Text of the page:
CP-2156 Life In The Universe

 

Reflections

PHILIP MORRISON

 

Auguste Rodin, The Thinker.

(Photograph courtesy of The Fine Arts Museums of San Francisco)

Auguste Rodin, The Thinker.
(Photograph courtesy of The Fine Arts Museums of San Francisco)

 

 

[421] It would be very hard after these two days to say something original. The most I can hope to do is to lead a ceremony that may lend some perspective to what we have heard.

Looking over the schedule of these interesting and varied papers, I think it is fair to say this has been not only the largest but the most diversified meeting ever held in this general domain. In a sense it represents a milestone for SETI; but that is not its most important aspect. To isolate its importance, I want to make a few remarks about the history of the subject and about the context of the American scientific community in which it is embedded. A number of scientific points will doubtless creep in.

The first session began with the broad sweep of cosmic evolution, which has become the myth of our time for the scientist. When I say myth, of course I don't mean falsehood nor do I mean a mere tale. I mean a world view embodying substantial values of deep cultural significance, centered around efforts to explain origins. That is clearly what we begin with. Our myth today differs from those of the past in that we have a much wider series of tests for its acceptance. We expect it to transcend past experience, to go beyond language. That, in a way, distinguishes post-Renaissance mythmaking, especially at the cosmogonic level, from what went before. I would hasten to say that I think a good deal of what we have put in the myth will fall before the test, just as would fall the Ramayana if we asked to see the stance from which Hanuman leapt in order to get to Ceylon. We won't find that. We might find something like it, but we won't find the actual footprints.

Our myth is a grand cosmic myth. But there is also a style of great personal myth: a hero, his life and times, how he was chosen, what he did in [422] childhood, the difficulties he went through, the triumphs he had, the disasters he endured. The myth becomes over time a set piece, perfect in its symmetry, brooking no changes. In India, if you go to see a dramatic performance or a dance, or hear a song, 8 out of 10 times it is from the Ramayana. You know what is going to happen, but that is not a problem: novelty is not a positive value here. We now have such a personal myth growing in our culture, a very important myth that is only about a century old. Its presence has hovered over all the papers at this meeting, although we have almost never mentioned it explicitly. That is, of course, the life of Charles Darwin.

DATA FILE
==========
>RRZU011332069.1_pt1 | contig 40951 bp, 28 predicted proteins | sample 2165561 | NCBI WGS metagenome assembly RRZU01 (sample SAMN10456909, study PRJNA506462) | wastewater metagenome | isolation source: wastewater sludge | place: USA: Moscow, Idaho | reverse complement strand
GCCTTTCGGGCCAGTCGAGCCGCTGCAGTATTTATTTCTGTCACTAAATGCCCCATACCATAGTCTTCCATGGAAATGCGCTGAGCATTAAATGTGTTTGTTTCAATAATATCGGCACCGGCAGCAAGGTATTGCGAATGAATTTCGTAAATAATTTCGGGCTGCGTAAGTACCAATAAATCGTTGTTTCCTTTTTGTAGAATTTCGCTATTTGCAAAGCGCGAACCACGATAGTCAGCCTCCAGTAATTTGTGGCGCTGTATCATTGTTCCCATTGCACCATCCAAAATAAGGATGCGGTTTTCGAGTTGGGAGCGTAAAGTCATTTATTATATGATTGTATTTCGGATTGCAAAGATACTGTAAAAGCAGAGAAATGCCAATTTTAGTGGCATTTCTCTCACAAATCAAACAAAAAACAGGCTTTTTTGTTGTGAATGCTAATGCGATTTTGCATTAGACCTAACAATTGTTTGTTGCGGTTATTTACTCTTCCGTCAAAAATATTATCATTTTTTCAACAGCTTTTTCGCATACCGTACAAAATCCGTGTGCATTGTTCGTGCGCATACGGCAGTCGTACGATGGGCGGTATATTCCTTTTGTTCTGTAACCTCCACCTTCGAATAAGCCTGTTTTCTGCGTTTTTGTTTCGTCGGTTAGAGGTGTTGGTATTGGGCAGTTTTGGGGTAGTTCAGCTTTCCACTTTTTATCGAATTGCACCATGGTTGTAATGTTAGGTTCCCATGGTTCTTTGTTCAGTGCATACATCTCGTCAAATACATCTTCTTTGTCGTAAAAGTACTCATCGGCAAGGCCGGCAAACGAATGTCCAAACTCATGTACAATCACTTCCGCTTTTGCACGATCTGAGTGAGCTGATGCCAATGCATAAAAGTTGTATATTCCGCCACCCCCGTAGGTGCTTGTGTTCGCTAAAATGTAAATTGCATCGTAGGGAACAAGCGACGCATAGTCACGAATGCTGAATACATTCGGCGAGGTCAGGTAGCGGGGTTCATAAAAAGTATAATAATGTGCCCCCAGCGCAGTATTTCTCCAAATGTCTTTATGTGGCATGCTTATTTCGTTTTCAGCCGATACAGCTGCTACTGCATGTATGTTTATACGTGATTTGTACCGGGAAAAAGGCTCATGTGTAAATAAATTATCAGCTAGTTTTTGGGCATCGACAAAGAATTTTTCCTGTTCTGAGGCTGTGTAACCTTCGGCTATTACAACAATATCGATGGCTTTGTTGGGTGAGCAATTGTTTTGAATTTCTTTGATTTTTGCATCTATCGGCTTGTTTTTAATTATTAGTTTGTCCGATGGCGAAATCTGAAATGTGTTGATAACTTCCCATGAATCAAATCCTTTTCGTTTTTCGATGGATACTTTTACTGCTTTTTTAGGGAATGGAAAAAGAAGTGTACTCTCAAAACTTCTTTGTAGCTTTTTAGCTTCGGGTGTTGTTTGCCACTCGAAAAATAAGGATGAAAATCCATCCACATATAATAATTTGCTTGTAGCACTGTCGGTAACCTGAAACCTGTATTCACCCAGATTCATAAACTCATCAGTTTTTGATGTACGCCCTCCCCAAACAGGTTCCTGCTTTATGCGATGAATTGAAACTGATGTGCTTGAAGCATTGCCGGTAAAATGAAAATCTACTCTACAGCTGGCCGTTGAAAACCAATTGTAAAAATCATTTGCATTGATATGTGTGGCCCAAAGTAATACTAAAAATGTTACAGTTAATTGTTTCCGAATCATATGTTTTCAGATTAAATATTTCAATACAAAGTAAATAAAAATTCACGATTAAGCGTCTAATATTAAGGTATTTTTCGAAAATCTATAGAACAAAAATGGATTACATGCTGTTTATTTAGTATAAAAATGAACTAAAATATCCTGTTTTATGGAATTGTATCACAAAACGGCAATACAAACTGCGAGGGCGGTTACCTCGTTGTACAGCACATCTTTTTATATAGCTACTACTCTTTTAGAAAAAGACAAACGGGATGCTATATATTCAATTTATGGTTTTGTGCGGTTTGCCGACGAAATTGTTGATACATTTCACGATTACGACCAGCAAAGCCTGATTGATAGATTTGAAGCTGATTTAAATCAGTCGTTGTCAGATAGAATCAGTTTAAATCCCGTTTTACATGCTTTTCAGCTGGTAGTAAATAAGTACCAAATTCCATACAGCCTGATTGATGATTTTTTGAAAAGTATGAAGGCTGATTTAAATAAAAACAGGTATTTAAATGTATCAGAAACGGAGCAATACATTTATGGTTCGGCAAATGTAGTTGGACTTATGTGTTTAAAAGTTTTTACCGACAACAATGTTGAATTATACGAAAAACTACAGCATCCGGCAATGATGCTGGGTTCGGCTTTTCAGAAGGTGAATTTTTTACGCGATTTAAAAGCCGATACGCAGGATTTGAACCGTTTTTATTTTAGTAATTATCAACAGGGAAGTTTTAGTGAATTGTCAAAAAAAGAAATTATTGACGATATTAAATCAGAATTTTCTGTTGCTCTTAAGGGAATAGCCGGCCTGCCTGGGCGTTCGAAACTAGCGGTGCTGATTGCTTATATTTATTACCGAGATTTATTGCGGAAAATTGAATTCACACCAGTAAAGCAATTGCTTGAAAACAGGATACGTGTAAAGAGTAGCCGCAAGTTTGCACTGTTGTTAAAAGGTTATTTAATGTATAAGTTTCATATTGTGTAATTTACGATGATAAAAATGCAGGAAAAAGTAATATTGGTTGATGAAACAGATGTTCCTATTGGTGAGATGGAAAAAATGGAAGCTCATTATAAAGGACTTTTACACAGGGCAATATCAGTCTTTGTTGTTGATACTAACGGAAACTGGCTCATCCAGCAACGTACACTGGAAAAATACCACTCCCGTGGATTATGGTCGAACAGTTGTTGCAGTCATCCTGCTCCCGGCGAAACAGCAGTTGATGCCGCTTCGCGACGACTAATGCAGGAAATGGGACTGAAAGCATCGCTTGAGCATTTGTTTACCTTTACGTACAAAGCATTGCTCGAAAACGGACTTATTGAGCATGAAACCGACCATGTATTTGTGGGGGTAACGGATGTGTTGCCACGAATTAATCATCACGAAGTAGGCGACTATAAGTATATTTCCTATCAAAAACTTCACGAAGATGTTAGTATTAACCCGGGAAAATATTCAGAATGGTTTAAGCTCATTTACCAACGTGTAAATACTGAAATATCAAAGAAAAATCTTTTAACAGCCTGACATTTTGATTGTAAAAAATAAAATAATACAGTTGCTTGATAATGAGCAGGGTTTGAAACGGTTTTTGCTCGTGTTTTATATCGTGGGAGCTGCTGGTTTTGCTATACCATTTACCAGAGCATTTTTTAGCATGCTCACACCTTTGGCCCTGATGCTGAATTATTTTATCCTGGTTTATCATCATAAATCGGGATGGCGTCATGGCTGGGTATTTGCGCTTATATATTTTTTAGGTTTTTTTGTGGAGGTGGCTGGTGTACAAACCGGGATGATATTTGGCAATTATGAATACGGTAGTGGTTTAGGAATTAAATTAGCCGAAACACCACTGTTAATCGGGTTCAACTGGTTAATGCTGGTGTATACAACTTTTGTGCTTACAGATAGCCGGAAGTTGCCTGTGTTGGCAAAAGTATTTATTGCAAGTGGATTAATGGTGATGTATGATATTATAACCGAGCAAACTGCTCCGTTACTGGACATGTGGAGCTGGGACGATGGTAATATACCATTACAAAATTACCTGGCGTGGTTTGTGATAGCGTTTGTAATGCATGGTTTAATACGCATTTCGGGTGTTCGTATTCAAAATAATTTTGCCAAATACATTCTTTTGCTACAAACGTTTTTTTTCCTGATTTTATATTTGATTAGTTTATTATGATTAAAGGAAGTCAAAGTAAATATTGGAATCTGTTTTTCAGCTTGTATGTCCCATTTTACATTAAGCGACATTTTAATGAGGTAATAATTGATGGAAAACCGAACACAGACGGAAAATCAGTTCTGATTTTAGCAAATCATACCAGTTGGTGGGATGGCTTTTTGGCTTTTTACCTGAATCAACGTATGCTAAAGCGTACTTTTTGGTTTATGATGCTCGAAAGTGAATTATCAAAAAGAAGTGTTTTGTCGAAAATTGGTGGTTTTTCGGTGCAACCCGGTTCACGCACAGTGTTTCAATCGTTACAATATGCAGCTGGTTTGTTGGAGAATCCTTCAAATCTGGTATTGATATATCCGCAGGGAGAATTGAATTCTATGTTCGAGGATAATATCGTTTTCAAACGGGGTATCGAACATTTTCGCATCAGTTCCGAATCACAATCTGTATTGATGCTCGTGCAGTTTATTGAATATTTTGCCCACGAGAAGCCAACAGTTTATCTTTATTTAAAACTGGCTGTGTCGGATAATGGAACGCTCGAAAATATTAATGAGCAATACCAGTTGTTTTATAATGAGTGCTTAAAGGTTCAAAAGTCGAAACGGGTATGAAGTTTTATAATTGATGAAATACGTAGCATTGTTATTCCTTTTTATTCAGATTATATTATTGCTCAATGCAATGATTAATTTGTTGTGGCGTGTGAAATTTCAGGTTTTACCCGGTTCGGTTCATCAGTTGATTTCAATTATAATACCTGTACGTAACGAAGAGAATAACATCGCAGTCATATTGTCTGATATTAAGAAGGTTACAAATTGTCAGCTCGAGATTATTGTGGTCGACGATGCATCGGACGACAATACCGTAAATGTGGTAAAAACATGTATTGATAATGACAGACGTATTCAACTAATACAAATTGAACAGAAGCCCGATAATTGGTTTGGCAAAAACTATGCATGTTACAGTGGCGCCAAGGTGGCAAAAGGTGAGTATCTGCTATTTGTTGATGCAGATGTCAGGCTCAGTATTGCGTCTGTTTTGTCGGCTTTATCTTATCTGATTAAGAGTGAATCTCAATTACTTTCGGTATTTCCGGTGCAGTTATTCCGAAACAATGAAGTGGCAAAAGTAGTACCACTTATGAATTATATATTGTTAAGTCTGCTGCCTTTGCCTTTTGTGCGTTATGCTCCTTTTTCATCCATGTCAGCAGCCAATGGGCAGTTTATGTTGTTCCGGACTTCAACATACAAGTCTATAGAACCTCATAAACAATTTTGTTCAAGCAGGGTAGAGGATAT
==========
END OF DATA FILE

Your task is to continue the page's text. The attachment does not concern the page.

The story of evolution is the Ramayana of the scientist, and Charles Darwin is Rama, or as close as we can come in our impious and divided times. There is nothing we have done that does not have somewhere behind it the evolutionary model. We have transferred that model from self-replicating and mutating systems to a whole variety of cookery, but in the end it is the myth we are aiming at. And the outlines of the myth were not imaginable even 150-200 years ago.

I won't tell the story of the Darwin Ramayana, though it is a nice one to tell, but I will mention a few events that everybody should know about. There was, for example, the voyage of the Beagle, and the letter written by Uncle Josiah to get Charles on the Beagle. Charles's father, who was a selfassured, well-to-do man, did not like to be crossed in his opinions. He conceived that it was a very poor idea for a young man who was going to become a clergyman to go off on a trip with all those sailors for several years, to waste his time when he could be sitting in the country trying to avoid conducting too many funeral services. He told his son in no uncertain terms that he had half a dozen reasons for opposing the trip. He said: (a) It is a waste of time; it doesn't lead to your vocation. (b) It was offered to somebody else first; you're second choice; what good is that? (c) Being off with all those rude sailors can be very bad for your settling down in the future. And so on. Darwin was crushed. Here was a tremendous opportunity that had opened for him in a letter from his professor at Cambridge. Darwin said to his father, "Well, can I appeal in any way? Is there anything I can do to change your mind?" His father was a reasonable man. He was firm, but he believed he was controlled by reasonable persuasion, so he said, "Okay, find any thoughtful man of affairs, who knows the world, who agrees with you and not with me and I'll reconsider the whole thing." So Darwin went off 10-15 miles to his uncle's house, his Uncle Josiah Wedgwood, who made the pottery. (He was the second or third generation of the pottery owners. By the way, it was Josiah's daughter who became Mrs. Charles Darwin a couple of years after he came back from the Beagle. So he was obviously pretty friendly in that house.) He came over there, age 22, and talked to Uncle Josiah. Uncle Josiah wrote a wonderful letter back to the father expIaining every point. "Of course, now, it's true sailors are unsettled, but how often [423] do you hear the stories of the sailor who comes back and settles, runs a little farm, and never wants to leave home again. That's an equally likely consequence of going off to sea."